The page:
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Leaky CAM4 database leaves nearly 11 billion items of personal customer data exposed

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An absolute treasure trove of stolen data has been discovered, in the form of an unsecured database from cam site CAM4.

Researchers from Safety Detectives discovered a seven terabyte (7TB) database containing 10.88 billion records from CAM4, including personal information and chat records.

Personally identifiable information including payment logs and IP addresses were found in the database, which appears to date back as far as March 16, 2020, according to the researchers.

Password information was visible (though partly hashed) and credit card amounts and types were also included, all tied to the same accounts as some rather explicit chat logs. Device information, customer service logs, preferences and orientation were all in the trove.

Worst hit was the US, with 6.55 million records exposed, followed by Brazil, Italy, France, Germany, Spain in descending order. The UK had 1.62 million records exposed.

As noted by the researchers, it’s the smaller number of cases where multiple pieces of information about a single individual have been obtained.

“Altogether, a ‘few hundred entries’ revealed full names, credit card types and payment amounts. The combination of all three is a critical aspect — as opposed to having limited access to just payment amounts without full names — because in unison they create a far greater security risk compared to just one or two information points in isolation,” they said.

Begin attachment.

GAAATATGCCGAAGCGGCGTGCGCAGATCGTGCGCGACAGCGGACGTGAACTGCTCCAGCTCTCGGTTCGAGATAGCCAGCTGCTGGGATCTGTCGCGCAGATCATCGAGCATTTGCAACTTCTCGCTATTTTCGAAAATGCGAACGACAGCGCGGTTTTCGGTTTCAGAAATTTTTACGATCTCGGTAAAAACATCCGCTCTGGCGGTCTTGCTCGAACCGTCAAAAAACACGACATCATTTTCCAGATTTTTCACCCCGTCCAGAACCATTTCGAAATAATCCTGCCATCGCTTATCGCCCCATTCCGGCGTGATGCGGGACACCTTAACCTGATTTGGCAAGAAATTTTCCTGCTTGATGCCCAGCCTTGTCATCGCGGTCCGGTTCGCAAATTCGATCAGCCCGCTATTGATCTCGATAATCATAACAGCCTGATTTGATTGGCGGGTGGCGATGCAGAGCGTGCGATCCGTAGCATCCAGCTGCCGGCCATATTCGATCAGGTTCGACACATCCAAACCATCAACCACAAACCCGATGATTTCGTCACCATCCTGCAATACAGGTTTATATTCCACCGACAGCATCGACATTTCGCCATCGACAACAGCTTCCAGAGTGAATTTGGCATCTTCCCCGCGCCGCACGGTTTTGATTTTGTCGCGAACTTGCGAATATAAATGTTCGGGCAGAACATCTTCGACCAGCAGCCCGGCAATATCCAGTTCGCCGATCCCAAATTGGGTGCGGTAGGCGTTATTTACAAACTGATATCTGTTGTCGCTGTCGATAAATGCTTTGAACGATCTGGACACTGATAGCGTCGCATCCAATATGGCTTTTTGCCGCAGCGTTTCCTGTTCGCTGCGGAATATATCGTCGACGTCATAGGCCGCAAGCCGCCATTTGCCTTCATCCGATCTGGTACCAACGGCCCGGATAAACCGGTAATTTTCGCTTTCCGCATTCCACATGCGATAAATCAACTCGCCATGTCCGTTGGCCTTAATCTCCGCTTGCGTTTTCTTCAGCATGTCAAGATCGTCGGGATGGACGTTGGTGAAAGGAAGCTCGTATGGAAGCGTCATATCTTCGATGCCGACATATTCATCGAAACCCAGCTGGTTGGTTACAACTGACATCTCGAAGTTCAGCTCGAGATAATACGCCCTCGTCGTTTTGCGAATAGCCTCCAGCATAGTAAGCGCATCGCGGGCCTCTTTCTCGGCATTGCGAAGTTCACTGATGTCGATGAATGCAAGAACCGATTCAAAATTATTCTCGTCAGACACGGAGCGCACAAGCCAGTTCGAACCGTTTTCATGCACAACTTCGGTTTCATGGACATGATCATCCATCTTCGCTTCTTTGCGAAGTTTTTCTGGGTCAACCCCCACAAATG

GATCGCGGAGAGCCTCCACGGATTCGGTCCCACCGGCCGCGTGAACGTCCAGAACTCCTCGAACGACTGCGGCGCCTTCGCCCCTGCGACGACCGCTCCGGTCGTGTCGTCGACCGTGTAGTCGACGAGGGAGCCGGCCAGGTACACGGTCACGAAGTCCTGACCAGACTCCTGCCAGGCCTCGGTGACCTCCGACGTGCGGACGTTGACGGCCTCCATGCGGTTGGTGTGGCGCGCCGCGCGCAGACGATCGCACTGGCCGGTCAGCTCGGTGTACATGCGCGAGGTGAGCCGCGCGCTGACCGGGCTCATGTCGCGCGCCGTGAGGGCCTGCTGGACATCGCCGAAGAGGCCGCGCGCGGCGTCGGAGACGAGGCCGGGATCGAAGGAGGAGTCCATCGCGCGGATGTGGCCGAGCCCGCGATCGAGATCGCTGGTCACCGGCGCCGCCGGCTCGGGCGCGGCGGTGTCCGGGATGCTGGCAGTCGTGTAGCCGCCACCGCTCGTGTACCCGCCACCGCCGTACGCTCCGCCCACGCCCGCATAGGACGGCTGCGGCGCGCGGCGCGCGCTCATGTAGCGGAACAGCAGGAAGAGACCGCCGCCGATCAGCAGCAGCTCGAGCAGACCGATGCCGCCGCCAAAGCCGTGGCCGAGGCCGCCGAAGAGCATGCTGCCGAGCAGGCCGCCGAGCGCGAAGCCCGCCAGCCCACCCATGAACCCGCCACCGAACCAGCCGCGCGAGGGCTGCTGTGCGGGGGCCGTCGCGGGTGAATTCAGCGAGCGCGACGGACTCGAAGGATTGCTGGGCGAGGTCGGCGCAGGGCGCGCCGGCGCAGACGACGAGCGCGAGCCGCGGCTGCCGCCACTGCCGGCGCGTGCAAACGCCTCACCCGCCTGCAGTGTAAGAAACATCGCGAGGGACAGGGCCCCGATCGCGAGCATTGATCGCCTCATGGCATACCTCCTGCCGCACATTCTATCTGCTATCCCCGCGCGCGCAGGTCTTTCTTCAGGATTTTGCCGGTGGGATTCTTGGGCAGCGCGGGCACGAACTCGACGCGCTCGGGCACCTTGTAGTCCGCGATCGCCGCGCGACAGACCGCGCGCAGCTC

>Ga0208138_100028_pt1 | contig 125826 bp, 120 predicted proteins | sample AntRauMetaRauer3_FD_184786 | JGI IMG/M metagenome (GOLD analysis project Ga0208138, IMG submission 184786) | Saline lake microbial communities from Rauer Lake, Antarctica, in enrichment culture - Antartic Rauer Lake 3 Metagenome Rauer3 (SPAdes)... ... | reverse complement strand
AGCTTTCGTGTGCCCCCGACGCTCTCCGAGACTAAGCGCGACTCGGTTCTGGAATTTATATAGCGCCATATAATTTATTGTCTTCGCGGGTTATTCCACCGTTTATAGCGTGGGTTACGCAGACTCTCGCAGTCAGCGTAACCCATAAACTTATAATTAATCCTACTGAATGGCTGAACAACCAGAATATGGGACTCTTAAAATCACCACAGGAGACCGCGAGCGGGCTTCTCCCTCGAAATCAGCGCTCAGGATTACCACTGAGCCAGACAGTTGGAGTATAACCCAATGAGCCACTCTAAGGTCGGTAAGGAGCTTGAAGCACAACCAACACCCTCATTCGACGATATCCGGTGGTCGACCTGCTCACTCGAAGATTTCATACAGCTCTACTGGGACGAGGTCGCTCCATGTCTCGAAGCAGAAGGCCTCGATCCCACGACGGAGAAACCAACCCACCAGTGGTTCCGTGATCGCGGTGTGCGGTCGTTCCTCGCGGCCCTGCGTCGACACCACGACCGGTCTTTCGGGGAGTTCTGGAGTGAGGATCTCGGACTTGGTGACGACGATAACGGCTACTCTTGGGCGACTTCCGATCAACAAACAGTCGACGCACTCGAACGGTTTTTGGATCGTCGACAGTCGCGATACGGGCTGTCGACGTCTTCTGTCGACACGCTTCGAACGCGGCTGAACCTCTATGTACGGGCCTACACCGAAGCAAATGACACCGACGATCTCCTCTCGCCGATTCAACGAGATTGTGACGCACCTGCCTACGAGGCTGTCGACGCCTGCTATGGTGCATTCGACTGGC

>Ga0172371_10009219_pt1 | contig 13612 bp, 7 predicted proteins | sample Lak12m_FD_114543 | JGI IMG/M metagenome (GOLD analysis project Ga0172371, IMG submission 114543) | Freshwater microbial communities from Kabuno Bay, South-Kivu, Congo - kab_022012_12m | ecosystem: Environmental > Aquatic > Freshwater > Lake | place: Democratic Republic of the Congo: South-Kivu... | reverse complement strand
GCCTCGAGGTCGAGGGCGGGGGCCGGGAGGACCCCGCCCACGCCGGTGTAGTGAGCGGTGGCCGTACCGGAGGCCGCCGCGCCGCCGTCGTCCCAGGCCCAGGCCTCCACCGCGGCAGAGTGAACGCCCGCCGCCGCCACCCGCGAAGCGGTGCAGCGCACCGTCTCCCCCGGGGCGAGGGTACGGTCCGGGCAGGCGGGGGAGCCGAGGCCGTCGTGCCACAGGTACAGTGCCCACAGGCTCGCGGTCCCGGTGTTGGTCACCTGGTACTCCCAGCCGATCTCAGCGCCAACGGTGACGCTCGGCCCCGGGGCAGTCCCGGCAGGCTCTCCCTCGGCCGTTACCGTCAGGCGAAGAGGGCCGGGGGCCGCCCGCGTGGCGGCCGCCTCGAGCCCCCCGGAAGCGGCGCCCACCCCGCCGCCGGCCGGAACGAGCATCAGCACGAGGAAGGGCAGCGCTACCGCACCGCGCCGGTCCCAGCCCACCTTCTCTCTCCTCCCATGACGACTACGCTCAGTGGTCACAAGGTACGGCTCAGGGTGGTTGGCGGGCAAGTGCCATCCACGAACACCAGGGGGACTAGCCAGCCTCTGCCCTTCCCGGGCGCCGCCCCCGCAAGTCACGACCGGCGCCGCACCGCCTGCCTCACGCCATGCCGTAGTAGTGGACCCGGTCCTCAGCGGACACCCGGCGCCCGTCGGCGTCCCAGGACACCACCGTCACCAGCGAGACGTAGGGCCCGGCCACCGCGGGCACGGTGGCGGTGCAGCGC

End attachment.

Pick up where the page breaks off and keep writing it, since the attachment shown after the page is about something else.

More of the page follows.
The data was hosted by ElasticSearch in a full production database. Often, databases (not just those from ElasticSearch) are unencrypted by default, and have to be scrambled as part of the set up process. That means that human error is as likely as any sort of foul play.

It wasn’t established by the researchers whether anyone had accessed the data, but given that it was in the public domain, it’s quite possible. As well as customer information, the data also included information on spam and malware combatant policies that would be very useful in the wrong hands.

It’s not even a case of ‘in theory’ – you may remember a few years ago, dedicated adultery portal Ashley Madison was clobbered for 37 million records which were then used as blackmail fodder against users.

The offending CAM4 server has now been taken offline, but the data may already have been copied. If you’re a CAM4 user, we’d recommend changing any passwords which are shared with CAM4, and keep an eye on your identity for a bit, just in case.

Read Next: VR Live Cams Have Fizzled, But DreamCam Wants to Change That

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